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Professor questions proposed pipeline in Mt. Hood National Forest

January 15, 2009

A proposed 47-mile natural gas pipeline through Mount Hood National Forest has raised questions about the Forest Service’s role in upholding environmental standards governing protected areas. According to Forest Service estimates, the Palomar pipeline, slated for construction in 2011, would require clearing more than 700 acres of national forest land, including 100 acres of old-growth forest.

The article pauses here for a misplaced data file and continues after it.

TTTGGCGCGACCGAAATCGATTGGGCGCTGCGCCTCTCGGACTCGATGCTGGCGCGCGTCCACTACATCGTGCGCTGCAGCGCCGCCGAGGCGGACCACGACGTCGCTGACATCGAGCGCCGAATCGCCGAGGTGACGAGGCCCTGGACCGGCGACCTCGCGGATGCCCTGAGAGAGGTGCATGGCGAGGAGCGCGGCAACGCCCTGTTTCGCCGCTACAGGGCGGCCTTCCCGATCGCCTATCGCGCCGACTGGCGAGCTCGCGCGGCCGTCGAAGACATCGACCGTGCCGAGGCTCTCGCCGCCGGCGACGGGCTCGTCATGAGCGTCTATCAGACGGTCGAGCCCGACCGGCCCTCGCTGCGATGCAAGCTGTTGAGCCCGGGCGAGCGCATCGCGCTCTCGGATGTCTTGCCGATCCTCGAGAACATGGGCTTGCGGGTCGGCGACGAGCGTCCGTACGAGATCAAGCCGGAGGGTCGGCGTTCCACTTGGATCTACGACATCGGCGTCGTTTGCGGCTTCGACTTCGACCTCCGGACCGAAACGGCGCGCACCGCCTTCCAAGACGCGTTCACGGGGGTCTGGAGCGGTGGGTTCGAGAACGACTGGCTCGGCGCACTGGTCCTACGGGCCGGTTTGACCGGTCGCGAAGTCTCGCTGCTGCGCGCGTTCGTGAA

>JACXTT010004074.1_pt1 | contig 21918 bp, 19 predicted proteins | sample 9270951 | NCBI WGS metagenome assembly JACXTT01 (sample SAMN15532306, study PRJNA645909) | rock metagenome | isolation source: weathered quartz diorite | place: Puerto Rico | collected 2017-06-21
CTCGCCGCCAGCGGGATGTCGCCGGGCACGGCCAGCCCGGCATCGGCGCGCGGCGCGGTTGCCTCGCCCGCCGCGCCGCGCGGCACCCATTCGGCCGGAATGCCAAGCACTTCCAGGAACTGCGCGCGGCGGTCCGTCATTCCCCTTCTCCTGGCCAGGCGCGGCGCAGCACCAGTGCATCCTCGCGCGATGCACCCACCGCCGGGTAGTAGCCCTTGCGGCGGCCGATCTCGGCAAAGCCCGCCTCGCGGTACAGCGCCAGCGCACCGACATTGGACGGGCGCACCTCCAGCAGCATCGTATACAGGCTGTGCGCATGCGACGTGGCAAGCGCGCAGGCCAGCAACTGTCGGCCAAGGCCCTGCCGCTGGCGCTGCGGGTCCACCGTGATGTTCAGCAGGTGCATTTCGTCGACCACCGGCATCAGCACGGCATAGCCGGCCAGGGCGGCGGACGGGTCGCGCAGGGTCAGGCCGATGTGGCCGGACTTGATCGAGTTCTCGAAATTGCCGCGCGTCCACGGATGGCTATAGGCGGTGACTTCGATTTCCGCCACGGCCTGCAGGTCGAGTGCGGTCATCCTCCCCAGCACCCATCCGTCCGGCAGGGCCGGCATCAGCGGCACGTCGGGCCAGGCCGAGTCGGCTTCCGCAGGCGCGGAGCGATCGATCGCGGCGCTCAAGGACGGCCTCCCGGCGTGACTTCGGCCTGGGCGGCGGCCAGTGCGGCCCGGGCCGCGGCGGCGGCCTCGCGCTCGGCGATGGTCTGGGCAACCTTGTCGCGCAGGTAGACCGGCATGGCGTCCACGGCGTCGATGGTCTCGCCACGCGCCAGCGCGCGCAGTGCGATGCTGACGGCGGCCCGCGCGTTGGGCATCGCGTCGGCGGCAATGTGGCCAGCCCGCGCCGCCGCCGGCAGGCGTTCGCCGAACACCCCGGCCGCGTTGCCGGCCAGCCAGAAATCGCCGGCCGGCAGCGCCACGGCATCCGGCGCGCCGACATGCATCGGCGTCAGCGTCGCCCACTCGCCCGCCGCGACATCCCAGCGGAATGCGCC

Law professor Dan Rohlf, director of the Pacific Environmental Advocacy Center (PEAC), challenges the Forest Service’s role in the $800 million project. Administrative changes put into effect by the Bush Administration have eased the approval process for pipeline projects, he said.

“When FERC shows up at the door and says we want to put the pipeline here, the Forest Service…says, ‘OK, how do we have to amend our plans to get this done.’ They don’t take as hard a look as they used to,” Rohlf said.

The Oregonian: Forest Service plans to clear legal path for pipeline in Mount Hood forest